My Feeding Journey
“When I worry, I research. It’s my way of dealing with anxiety.”
“Breastfeeding is not as intuitive as you’d think.” The first time someone told me this, I was barely into my second trimester. I thought, Okay, so I’ll take a class before the baby arrives. I’ll be fine. Then I heard it again. And again. A chorus of moms saying it’s not as easy as you’d expect. A latch became more than a bathroom lock to fix. I started to worry.
When I worry, I research. It’s my type A way of dealing with anxiety. And since I was committed to breastfeeding, I figured that I would learn as much as I could in advance of my baby’s birth to prepare myself for the challenge. My husband and I took a breastfeeding class, I read the books and the breastfeeding blogs, I quizzed every mother I met about what exactly made it so tough. I took notes.
Once my son arrived, my overpreparation paid off in some ways (I knew the difference between a cradle hold and a rugby hold, and I had a highly recommended nipple balm on hand) but not in others. Hearing someone tell you in a class how to get a baby to latch is altogether different from trying to do it yourself. Reading about what a good latch should feel like versus what a shallow latch feels like is not the same as feeling it yourself. The day after Ben was born, I remember asking the hospital lactation consultant, “How can a baby this small not have a shallow latch?”
In the days following Ben’s birth, I agonized over what I was convinced was a shallow latch despite the fact that he was gaining weight and had a sufficient number of wet diapers. I returned to the various online breastfeeding sources I had consulted while pregnant and found every single way in which I was failing. If you look hard enough, there is always something you are doing wrong. One blog post told me: “If the baby is latching correctly, your nipple should never come out looking slanted, like lipstick.” I remember finishing nursing Ben, who was now in a blissful slumber, and agonizing to my husband about the shape of my nipple.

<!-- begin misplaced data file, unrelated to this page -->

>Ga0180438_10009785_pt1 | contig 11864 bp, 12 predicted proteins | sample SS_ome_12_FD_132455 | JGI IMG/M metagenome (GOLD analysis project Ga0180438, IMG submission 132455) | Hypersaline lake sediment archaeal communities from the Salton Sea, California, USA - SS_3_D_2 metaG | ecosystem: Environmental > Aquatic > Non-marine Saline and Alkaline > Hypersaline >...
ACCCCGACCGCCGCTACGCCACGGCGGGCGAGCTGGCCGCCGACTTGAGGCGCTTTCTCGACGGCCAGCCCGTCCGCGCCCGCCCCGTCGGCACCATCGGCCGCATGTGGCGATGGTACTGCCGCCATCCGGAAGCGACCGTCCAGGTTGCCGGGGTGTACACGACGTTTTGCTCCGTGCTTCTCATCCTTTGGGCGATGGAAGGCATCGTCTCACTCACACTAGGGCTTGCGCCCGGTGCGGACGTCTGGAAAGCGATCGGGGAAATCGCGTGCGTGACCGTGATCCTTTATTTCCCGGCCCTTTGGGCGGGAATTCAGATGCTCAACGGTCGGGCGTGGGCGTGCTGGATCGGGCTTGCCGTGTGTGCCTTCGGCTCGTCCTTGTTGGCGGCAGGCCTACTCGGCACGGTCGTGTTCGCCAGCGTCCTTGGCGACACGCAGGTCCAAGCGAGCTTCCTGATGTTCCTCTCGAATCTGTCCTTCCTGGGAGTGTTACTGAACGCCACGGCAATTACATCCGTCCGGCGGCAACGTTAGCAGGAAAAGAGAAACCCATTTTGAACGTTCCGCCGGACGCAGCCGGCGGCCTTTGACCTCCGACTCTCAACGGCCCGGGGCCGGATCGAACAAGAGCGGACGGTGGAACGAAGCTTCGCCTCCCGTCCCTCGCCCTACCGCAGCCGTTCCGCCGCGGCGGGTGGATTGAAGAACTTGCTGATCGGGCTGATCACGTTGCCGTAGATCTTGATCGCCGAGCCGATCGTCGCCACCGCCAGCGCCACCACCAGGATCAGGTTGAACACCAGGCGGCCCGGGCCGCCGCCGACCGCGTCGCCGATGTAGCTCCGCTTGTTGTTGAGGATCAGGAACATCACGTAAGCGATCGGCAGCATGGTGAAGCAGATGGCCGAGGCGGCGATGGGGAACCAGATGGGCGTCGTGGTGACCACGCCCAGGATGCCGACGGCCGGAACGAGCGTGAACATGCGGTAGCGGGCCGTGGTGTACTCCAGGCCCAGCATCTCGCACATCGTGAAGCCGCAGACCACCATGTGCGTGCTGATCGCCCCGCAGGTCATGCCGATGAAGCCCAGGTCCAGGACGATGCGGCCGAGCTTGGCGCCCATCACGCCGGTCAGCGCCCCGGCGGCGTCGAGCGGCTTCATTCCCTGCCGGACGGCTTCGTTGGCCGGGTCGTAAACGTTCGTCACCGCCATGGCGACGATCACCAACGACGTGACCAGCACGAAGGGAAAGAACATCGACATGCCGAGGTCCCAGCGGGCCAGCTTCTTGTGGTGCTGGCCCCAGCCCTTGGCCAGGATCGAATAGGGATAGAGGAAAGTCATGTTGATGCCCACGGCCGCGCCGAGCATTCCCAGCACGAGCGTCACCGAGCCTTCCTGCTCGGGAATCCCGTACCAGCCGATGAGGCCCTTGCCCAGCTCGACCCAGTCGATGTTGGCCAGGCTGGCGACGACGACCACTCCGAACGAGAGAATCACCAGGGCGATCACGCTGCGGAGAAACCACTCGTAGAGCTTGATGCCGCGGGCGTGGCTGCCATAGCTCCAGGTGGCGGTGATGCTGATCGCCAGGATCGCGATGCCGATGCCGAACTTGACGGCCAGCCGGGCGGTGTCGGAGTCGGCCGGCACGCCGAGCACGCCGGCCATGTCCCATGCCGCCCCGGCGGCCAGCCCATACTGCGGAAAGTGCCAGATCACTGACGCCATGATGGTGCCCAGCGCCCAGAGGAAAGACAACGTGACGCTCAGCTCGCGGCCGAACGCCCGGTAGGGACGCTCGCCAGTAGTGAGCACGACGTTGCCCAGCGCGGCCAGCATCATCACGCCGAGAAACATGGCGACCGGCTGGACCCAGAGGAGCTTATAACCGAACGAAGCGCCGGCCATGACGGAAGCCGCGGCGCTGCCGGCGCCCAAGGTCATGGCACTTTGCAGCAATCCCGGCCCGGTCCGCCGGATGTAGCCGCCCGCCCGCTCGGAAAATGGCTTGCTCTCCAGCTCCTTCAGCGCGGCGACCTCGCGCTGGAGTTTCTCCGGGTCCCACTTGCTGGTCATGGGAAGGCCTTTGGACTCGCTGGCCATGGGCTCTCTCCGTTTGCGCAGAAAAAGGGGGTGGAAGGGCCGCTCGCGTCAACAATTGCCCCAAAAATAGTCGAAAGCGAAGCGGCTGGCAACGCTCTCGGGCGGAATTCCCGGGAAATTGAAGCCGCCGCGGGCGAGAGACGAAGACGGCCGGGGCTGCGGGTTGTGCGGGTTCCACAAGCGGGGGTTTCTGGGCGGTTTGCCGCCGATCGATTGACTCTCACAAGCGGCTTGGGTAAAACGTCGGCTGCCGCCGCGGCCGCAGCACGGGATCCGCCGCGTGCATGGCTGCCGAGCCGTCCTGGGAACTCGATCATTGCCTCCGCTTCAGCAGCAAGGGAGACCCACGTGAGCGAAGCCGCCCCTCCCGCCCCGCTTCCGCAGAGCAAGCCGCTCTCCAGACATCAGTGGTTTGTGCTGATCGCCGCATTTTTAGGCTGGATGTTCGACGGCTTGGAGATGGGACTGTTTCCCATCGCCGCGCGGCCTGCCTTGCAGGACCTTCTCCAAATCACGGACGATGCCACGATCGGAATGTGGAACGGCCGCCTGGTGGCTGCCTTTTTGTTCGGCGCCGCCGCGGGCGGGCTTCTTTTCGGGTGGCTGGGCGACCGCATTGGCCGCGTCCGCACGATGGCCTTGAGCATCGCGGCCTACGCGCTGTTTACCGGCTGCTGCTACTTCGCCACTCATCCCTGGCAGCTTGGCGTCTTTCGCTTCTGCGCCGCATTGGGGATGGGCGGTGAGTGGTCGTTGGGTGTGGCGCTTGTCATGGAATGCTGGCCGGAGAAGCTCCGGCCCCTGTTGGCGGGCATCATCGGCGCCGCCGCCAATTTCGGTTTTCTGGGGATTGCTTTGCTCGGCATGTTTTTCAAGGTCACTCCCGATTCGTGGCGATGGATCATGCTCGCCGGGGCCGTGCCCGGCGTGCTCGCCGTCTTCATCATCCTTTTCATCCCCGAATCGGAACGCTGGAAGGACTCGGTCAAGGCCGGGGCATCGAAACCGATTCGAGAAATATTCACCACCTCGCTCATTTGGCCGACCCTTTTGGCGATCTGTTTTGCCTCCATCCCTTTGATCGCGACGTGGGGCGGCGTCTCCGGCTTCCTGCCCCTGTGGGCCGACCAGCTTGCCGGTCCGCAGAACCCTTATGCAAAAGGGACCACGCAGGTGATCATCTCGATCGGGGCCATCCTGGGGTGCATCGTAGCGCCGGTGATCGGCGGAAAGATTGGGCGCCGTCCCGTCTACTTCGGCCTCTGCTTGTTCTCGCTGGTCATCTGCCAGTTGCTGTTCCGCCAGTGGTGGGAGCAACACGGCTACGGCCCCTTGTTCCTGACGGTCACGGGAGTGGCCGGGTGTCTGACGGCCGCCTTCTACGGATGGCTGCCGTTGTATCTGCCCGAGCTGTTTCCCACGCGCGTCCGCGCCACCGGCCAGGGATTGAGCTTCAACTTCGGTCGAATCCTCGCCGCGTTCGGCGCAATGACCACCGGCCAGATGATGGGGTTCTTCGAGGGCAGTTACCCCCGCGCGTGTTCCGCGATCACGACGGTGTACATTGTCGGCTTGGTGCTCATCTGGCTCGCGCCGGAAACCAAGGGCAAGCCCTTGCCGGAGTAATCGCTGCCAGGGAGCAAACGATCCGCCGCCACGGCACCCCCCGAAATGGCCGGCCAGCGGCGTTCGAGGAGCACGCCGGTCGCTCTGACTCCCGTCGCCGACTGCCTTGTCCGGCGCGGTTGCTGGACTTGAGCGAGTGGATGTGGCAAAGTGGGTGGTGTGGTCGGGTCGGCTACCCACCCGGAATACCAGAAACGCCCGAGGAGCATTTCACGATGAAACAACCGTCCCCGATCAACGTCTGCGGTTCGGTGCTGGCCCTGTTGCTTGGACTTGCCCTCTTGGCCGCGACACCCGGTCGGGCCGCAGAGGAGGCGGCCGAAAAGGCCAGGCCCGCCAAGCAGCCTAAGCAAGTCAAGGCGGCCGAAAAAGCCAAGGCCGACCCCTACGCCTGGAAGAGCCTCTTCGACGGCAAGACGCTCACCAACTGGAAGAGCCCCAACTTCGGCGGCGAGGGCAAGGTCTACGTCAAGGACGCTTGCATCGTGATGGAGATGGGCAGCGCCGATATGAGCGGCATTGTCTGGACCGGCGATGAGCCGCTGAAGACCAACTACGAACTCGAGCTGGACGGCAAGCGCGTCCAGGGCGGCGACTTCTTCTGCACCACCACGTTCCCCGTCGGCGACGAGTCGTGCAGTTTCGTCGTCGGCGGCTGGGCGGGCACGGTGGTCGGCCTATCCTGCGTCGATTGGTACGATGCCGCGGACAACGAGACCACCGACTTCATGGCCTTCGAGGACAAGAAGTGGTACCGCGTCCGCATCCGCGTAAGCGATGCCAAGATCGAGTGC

Ultimately, what saved me from myself was the wisdom of other mothers. My own mom recalled a similar pattern of overthinking breastfeeding with her first and reminded me that my son and I were both learning. I remember sitting with my mother-in-law while nursing and explaining to her why I thought we still weren’t quite getting the latch right. “Does it hurt?” she asked me. “Well, no...” I said, preparing to protest further. “Well then you’re doing it right!” It finally sank in: There isn’t one right way to breastfeed, because we are humans, not machines. It’s not something to be perfected.
Once I was able to let go of my breastfeeding perfection complex, things got much easier. I came to love nursing. My new, relaxed attitude also meant I wasn’t fazed when my supply went down after I returned to work (we started supplementing with formula), and once I eventually got tired of pumping at work, I felt fine with transitioning to nursing just in the mornings and evenings. Right around my son’s first birthday, we were ready to be done with nursing.
And I didn’t Google it or ask a single person what they thought about that.
Kate Murphy works in marketing and lives in Pittsburgh with her husband and two children.